As has been previously reported for other materials,22 our results showed that S. aureus biofilm was greatly reduced by the presence of 50 μM PGG. It has been proposed that PGG may inhibit the formation of S. aureus biofilm during the initial attachment stage.22 However, at low concentrations, PGG did not inhibit biofilm formation of S. aureus, but even enhanced growth for ATCC 6538. Although PGG is an iron chelator and therefore should inhibit growth, it appears that the role of iron in biofilm formation in S. aureus is complex and is affected by several variables.33 
Agents 2DP and PGG appeared to inhibit biofilm formation through different mechanisms and showed varying effects depending on the strains tested. It is clear than one of these agents would be inadequate to prevent biofilm formation in the multiorganism environment of the contact lens case. Our combination of 2DP and PGG resulted in excellent inhibitory effect of biofilm formation of both P. aeruginosa and S. aureus. The effects were greater than the individual agents alone on the organisms, suggesting that there is an additive effect of their properties leading to an improved inhibition of biofilm formation. 
In conclusion, the combination of inhibitory agents on biofilm production of two important ocular pathogens showed promising results, but further work is needed to determine if these agents are compatible with multipurpose solutions for contact lens disinfection and if their presence in the solution causes any change to cytotoxicity. In addition, their actions need to be assessed on biofilm produced in cases of contact lens wearers in which a wide variety of organisms may be present. This is particularly important for rigid contact lens wearers, such as orthokeratology, as these wearers need to use lens cases for disinfection and it has been shown that compliance with cleaning and replacement of lens cases is poor.5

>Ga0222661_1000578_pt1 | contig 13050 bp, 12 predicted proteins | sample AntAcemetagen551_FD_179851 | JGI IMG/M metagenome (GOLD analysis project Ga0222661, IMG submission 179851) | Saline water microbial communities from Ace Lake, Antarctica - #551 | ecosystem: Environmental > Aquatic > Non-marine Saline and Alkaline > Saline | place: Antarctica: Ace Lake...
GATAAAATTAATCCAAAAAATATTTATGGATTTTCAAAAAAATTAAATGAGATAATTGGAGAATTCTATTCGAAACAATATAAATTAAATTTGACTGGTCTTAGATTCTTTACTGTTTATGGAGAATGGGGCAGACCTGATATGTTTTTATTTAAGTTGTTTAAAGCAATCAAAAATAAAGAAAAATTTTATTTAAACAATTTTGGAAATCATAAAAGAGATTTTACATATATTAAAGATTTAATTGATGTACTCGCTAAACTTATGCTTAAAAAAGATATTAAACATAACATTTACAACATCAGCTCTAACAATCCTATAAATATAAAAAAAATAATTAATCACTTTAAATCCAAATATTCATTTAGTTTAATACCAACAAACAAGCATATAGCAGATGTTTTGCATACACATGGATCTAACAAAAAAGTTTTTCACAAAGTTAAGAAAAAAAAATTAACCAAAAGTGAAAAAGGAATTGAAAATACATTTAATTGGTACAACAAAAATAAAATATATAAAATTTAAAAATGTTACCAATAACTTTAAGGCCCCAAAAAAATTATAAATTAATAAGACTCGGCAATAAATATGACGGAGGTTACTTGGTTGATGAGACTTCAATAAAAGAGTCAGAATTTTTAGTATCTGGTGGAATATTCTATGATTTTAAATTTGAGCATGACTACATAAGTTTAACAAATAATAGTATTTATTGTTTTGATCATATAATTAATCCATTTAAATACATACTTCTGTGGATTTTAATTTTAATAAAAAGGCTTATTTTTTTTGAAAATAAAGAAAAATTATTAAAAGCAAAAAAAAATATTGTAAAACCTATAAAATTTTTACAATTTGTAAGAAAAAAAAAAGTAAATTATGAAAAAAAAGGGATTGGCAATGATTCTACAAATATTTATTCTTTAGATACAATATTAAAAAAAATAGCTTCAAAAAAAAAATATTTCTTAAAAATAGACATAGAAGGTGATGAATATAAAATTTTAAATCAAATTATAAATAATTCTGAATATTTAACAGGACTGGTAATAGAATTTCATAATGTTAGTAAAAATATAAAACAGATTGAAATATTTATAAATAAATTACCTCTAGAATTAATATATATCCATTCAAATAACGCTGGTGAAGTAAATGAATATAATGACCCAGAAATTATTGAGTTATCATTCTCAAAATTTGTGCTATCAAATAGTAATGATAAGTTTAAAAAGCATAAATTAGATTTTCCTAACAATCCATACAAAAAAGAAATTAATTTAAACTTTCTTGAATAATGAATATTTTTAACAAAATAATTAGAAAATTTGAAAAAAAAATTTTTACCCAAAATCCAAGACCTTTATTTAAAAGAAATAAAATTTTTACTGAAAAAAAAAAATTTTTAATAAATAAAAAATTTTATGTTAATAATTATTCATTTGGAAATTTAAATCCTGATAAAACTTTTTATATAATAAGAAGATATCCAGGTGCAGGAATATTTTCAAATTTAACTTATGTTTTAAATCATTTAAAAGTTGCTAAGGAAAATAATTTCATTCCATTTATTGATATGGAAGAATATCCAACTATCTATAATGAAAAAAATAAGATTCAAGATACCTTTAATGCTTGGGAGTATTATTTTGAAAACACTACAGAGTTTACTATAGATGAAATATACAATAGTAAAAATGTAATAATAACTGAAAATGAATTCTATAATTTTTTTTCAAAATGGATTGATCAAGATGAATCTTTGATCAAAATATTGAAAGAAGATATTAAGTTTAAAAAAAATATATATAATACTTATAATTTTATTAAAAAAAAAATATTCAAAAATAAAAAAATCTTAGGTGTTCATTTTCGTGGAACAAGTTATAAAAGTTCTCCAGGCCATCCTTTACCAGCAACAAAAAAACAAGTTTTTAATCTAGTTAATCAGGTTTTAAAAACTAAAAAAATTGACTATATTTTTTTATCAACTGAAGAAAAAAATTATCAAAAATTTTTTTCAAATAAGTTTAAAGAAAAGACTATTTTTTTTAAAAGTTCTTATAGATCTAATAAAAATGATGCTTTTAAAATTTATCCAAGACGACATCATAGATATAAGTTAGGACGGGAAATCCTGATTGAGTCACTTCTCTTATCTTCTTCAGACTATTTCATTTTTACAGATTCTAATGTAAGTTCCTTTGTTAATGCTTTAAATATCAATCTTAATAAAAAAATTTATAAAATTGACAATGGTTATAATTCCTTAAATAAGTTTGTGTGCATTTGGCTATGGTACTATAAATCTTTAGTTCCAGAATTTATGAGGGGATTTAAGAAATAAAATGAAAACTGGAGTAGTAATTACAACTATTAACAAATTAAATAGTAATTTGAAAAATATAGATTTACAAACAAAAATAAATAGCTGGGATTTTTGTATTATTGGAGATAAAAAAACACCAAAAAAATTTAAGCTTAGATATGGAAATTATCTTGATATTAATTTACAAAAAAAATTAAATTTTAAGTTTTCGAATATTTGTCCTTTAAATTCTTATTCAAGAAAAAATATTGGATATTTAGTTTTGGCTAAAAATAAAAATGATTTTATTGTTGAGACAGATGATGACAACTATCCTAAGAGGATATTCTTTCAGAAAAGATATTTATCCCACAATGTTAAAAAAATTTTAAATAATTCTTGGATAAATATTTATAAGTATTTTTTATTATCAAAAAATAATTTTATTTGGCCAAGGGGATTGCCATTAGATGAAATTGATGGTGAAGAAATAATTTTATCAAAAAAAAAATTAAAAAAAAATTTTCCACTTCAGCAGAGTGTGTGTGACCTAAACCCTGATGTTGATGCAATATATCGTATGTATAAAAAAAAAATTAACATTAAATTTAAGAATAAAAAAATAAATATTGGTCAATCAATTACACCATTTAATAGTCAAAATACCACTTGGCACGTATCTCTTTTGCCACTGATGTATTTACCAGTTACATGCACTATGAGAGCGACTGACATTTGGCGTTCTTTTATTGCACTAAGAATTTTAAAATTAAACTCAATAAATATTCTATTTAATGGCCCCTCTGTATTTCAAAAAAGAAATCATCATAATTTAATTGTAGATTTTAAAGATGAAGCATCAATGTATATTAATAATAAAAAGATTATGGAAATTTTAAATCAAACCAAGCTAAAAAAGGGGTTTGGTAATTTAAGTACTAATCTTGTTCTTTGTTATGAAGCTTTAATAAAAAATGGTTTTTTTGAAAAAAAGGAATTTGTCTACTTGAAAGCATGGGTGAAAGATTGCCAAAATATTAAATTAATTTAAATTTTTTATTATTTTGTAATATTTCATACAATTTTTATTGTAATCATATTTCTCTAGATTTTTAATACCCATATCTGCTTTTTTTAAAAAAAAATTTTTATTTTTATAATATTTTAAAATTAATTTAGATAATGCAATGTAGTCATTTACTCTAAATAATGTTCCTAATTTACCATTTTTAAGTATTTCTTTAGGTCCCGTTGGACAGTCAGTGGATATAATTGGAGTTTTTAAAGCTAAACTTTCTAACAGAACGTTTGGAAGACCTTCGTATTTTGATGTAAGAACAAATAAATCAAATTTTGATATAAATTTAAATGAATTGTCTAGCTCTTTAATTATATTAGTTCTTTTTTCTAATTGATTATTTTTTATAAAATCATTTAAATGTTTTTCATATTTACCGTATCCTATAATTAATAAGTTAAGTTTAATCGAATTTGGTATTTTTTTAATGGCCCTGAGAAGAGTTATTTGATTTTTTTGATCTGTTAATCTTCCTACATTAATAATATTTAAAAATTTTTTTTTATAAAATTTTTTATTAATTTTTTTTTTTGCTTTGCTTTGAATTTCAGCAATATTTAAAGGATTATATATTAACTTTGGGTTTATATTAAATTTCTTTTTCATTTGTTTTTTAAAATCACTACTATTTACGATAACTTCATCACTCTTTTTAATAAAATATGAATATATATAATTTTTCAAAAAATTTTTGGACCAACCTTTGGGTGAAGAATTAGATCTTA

Acknowledgments
Supported by an internal grant from the School of Optometry, The Hong Kong Polytechnic University, Kowloon, Hong Kong. The authors alone are responsible for the content and writing of the paper. 
Disclosure: P. Cho, None; G.-S. Shi, None; M. Boost, None 
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Figure 1
 
Mean optical densities of S. aureus ATCC 6538, S. aureus ATCC 25923 and P. aeruginosa ATCC 9027 biofilms produced in contact lens cases after 24-, 72-, and 168-hour incubation. Biofilms were stained before being resuspended and the optical density measured. Results shown are the mean of three repeats performed on different days.
Figure 1
 
Mean optical densities of S. aureus ATCC 6538, S. aureus ATCC 25923 and P. aeruginosa ATCC 9027 biofilms produced in contact lens cases after 24-, 72-, and 168-hour incubation. Biofilms were stained before being resuspended and the optical density measured. Results shown are the mean of three repeats performed on different days.
Figure 2
 
Effect of 2DP and/or PGG on biofilm formation of S. aureus ATCC 6538, S. aureus ATCC 25923, and P. aeruginosa ATCC 9027 in comparison to control growth of biofilm at 24, 72, and 168 hours. Each error bar indicates one standard deviation. *Significantly different from control. +Significantly different from combination (PGG + 2DP); P < 0.05 indicates significance.
Figure 2
 
Effect of 2DP and/or PGG on biofilm formation of S. aureus ATCC 6538, S. aureus ATCC 25923, and P. aeruginosa ATCC 9027 in comparison to control growth of biofilm at 24, 72, and 168 hours. Each error bar indicates one standard deviation. *Significantly different from control. +Significantly different from combination (PGG + 2DP); P < 0.05 indicates significance.